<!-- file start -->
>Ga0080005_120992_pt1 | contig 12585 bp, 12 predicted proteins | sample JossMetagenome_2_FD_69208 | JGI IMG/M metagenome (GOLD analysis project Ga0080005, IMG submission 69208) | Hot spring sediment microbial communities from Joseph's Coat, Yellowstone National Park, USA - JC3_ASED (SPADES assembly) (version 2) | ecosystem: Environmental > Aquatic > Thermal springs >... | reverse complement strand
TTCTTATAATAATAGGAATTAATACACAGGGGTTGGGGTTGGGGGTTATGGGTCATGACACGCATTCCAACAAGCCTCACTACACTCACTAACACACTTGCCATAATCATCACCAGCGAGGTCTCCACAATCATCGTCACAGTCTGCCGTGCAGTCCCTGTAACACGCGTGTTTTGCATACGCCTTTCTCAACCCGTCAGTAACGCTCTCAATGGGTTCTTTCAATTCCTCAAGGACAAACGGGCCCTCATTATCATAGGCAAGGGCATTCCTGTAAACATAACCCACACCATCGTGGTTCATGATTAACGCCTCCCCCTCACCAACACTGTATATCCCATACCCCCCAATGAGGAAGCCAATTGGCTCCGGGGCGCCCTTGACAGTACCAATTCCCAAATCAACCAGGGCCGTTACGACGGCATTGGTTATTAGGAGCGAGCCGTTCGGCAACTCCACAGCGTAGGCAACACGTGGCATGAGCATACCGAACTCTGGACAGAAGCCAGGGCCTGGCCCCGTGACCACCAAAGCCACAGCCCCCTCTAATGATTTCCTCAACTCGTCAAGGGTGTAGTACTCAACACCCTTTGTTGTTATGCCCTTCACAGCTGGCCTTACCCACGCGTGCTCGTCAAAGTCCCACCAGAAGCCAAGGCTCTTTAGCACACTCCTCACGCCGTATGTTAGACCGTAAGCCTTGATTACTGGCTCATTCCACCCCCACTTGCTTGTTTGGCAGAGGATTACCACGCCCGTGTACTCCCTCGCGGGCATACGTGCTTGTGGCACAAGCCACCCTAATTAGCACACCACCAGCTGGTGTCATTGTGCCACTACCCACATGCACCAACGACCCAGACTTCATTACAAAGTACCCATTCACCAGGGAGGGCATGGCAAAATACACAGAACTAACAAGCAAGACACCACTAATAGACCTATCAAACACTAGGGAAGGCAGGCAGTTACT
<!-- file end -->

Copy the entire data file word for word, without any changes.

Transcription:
>Ga0080005_120992_pt1 | contig 12585 bp, 12 predicted proteins | sample JossMetagenome_2_FD_69208 | JGI IMG/M metagenome (GOLD analysis project Ga0080005, IMG submission 69208) | Hot spring sediment microbial communities from Joseph's Coat, Yellowstone National Park, USA - JC3_ASED (SPADES assembly) (version 2) | ecosystem: Environmental > Aquatic > Thermal springs >... | reverse complement strand
TTCTTATAATAATAGGAATTAATACACAGGGGTTGGGGTTGGGGGTTATGGGTCATGACACGCATTCCAACAAGCCTCACTACACTCACTAACACACTTGCCATAATCATCACCAGCGAGGTCTCCACAATCATCGTCACAGTCTGCCGTGCAGTCCCTGTAACACGCGTGTTTTGCATACGCCTTTCTCAACCCGTCAGTAACGCTCTCAATGGGTTCTTTCAATTCCTCAAGGACAAACGGGCCCTCATTATCATAGGCAAGGGCATTCCTGTAAACATAACCCACACCATCGTGGTTCATGATTAACGCCTCCCCCTCACCAACACTGTATATCCCATACCCCCCAATGAGGAAGCCAATTGGCTCCGGGGCGCCCTTGACAGTACCAATTCCCAAATCAACCAGGGCCGTTACGACGGCATTGGTTATTAGGAGCGAGCCGTTCGGCAACTCCACAGCGTAGGCAACACGTGGCATGAGCATACCGAACTCTGGACAGAAGCCAGGGCCTGGCCCCGTGACCACCAAAGCCACAGCCCCCTCTAATGATTTCCTCAACTCGTCAAGGGTGTAGTACTCAACACCCTTTGTTGTTATGCCCTTCACAGCTGGCCTTACCCACGCGTGCTCGTCAAAGTCCCACCAGAAGCCAAGGCTCTTTAGCACACTCCTCACGCCGTATGTTAGACCGTAAGCCTTGATTACTGGCTCATTCCACCCCCACTTGCTTGTTTGGCAGAGGATTACCACGCCCGTGTACTCCCTCGCGGGCATACGTGCTTGTGGCACAAGCCACCCTAATTAGCACACCACCAGCTGGTGTCATTGTGCCACTACCCACATGCACCAACGACCCAGACTTCATTACAAAGTACCCATTCACCAGGGAGGGCATGGCAAAATACACAGAACTAACAAGCAAGACACCACTAATAGACCTATCAAACACTAGGGAAGGCAGGCAGTTACT